A group of international gateways is going to form a clearing house to control the entire cache of overseas calls, in potential violation of the competition law and long distance policy.
IGW Operators Forum, comprising 17 gateways of the total 29 in the market, plans to set up the IGW clearing house, which may also allow for a murky window for collecting unspecified fees.
Usually the gateways transmit international calls to operators through the exchanges connected to other gateways.
If the plan gets through, the gateways will be connected with the clearing house, forming a cartel to control the sector, said some IGW investors who do not want to join the forum.
The IGWs' forum sent a proposal to Bangladesh Telecommunication Regulatory Commission to form the clearing house, said Abdus Salam, co-convener of the forum.
A model has been proposed so that the interests of all the gateways are protected and the government's revenue ensured, he said.
BTRC Chairman Sunil Kanti Bose said the proposal is currently being examined.
The proposed clearing house will have two tiers. IGWs in tier 2 will transmit international incoming calls to telecom operators through interconnection exchanges, while tier 1 will only send its entire calls to tier 2, according to the proposal.
The system would create a revenue-sharing model that distributes twice the revenue to tier 2 gateways compared to that in tier 1.
The proposal also said the international incoming call rate will be fixed by the clearing house in accordance with BTRC rules. Each member will contribute Tk 48 lakh a year to the forum to maintain the system.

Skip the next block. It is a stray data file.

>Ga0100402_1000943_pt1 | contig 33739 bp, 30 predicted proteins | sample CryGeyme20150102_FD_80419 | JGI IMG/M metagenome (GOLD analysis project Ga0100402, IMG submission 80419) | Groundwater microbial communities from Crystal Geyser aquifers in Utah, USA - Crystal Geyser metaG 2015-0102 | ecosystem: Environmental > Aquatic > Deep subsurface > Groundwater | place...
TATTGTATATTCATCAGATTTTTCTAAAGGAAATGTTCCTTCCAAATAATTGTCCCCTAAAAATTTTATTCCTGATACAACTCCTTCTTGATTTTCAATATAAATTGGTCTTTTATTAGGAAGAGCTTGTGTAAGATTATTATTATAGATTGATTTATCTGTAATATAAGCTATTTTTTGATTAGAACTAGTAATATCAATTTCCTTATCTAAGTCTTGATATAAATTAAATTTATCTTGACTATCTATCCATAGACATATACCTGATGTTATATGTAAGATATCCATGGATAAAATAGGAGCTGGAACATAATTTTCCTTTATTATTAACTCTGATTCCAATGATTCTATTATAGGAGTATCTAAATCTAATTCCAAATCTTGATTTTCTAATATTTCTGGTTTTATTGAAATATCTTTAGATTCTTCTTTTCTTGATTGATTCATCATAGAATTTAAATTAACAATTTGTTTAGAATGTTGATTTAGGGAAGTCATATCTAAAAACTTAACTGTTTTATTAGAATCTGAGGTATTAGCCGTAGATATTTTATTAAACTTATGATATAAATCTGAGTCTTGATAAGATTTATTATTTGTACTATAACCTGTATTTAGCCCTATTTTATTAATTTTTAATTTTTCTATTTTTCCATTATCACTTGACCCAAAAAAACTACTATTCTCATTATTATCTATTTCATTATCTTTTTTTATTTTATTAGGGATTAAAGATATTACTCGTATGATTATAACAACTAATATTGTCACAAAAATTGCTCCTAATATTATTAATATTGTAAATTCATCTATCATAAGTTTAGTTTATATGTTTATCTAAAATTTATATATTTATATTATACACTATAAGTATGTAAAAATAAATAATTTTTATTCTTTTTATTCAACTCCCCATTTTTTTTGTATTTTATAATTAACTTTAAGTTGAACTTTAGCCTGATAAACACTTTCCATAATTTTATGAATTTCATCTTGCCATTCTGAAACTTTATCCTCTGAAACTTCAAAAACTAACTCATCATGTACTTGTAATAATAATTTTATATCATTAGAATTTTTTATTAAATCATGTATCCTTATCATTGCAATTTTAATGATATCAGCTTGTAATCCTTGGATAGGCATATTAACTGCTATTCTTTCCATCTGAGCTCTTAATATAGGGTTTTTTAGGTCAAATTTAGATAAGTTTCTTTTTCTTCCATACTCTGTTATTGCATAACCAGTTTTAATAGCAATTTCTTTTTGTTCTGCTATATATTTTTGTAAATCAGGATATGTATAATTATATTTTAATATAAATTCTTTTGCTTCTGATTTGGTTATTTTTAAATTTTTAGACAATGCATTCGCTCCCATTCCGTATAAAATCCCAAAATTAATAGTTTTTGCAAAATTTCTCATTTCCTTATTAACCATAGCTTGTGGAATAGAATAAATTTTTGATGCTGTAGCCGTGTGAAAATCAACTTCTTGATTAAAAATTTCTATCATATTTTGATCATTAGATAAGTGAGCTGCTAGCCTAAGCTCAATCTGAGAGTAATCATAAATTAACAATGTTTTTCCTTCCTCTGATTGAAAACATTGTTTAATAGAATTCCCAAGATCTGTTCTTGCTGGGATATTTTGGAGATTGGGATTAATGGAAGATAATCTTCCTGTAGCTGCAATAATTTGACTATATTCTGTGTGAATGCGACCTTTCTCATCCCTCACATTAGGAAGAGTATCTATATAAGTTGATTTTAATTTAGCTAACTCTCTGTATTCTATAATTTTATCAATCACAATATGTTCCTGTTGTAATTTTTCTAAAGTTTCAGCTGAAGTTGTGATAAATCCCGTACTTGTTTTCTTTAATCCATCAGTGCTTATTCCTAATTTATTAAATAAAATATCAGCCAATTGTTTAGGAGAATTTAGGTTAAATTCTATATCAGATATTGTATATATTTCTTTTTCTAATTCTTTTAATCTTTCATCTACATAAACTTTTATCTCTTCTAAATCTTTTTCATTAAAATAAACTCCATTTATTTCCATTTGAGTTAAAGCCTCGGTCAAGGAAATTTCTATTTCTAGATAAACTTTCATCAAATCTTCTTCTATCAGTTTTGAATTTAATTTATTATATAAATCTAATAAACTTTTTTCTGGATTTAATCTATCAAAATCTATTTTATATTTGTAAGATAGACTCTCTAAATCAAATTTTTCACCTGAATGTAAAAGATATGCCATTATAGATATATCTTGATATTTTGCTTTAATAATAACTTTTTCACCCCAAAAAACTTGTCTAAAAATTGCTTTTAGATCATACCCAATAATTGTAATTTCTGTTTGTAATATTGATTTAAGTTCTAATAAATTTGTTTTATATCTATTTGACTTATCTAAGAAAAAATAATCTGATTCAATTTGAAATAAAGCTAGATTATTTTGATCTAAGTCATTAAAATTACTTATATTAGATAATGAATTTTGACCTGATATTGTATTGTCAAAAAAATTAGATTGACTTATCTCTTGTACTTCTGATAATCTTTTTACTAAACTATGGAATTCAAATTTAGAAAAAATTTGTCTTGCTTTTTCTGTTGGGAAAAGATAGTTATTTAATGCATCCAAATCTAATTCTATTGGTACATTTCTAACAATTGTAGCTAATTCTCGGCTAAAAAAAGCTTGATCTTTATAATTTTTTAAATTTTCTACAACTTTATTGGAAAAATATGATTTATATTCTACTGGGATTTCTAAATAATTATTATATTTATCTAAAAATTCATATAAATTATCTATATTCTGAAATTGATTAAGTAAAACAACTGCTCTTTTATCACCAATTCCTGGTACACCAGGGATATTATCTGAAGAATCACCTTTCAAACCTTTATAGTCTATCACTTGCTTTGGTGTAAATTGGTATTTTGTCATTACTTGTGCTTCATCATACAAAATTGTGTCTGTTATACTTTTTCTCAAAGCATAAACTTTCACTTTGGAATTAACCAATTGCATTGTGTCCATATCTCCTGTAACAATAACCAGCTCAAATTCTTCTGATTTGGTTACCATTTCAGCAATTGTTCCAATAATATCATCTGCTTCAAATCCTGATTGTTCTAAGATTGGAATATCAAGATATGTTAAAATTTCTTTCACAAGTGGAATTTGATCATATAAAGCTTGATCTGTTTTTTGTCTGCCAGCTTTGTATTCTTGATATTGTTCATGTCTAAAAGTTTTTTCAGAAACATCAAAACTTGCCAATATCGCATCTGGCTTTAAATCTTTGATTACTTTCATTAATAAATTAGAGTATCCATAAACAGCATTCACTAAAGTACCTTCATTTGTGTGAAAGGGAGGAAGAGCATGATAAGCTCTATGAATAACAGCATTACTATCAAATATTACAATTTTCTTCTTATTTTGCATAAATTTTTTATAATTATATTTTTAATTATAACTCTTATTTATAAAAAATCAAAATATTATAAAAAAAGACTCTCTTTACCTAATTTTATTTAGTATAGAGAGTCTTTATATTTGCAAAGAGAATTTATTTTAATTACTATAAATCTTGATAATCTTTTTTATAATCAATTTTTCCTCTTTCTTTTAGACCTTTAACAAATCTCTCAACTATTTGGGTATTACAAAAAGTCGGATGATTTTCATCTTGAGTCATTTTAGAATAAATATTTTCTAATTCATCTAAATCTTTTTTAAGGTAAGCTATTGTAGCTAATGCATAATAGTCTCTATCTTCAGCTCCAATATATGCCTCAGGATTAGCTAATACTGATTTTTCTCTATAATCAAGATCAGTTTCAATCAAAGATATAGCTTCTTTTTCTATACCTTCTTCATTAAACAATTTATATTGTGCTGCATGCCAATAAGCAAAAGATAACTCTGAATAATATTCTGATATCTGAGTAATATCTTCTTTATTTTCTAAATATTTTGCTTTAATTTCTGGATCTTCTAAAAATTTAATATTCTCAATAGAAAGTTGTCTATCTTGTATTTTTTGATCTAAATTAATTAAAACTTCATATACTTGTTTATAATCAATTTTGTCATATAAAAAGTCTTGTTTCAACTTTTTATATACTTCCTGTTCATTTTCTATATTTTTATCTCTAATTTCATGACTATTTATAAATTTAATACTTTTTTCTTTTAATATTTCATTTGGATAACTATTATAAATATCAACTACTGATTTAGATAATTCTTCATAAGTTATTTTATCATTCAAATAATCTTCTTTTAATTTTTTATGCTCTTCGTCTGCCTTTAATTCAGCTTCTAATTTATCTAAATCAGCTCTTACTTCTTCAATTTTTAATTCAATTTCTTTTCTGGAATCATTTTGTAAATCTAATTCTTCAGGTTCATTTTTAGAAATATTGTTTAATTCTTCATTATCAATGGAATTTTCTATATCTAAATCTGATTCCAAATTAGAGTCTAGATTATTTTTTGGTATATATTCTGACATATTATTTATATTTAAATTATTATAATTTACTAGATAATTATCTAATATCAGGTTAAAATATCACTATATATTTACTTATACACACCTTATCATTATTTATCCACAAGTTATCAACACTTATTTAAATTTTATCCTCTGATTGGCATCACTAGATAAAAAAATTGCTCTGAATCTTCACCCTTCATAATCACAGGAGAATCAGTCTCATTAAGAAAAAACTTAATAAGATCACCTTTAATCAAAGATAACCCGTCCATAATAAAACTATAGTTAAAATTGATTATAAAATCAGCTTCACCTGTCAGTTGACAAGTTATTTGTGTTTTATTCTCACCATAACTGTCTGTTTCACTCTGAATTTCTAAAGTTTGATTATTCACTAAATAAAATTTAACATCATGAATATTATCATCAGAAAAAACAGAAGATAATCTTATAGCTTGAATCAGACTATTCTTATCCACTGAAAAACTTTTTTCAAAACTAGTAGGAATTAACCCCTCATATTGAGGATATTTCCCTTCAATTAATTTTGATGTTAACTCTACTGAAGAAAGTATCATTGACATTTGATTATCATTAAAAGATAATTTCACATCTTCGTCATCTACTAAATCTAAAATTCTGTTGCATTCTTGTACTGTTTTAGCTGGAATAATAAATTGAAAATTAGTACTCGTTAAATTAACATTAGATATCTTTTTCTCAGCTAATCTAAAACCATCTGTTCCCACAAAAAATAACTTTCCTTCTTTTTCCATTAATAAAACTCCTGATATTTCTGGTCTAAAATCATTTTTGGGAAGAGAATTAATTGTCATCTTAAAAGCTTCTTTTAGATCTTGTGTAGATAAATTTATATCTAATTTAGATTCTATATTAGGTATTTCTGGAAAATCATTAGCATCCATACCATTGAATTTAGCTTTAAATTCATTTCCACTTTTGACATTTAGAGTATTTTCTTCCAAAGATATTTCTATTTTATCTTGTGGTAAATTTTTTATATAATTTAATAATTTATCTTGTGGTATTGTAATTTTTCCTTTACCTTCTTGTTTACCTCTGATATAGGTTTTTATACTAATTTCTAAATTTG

Also, the forum proposes to collect 'unspecified' amounts from the gateways to stop the illegal
use of VoIP (voice over internet protocol).
“A cartel in the guise of a clearing house violates the competition law. Therefore, such a move is absolutely illegal,” said Abu Saeed Khan, a senior policy fellow at Colombo-based regulatory think tank, LIRNEasia.
“Bangladeshi migrant workers will be paying excessive charges while calling home if the clearing house is allowed,” he said.
Citing an example of Pakistan, Khan said, “The then government of Asif Zardari had unscrupulously introduced clearing house in 2012 to disastrous consequences.”
The Competition Commission of Pakistan noted in early 2013 that the implementation of the clearing house had led to a 70 percent drop in international voice traffic and a 31 percent decrease in taxes, but a 308 percent increase in revenues for the clearing house operators.
Tanjib Alam and Associates, a law firm that deals with telecom issues, said, as the tier 1 IGWs will no longer transmit calls, they will not feel the need to invest further, reducing overall investment and leading to violation of the Competition Act.
Setting call rates by the clearing house is also a violation of the Act as the gateways will no longer have freedom to charge the amounts they wish within the regulator approved tariff range, the law firm said.
The clearing house model also violates the income tax ordinance as tier 1 companies will not transmit any call and thus not be eligible for tax benefits, it said.
A BTRC official said all the gateways are compelled to connect the operators through interconnection exchanges when they transmit calls. The government will need to amend the guideline and the long distance policy to pave the way for the clearing house.
“Someone is trying to inject the Pakistani malpractice model into the telecom sector, which will criminalise the industry,” Khan of LIRNEasia said.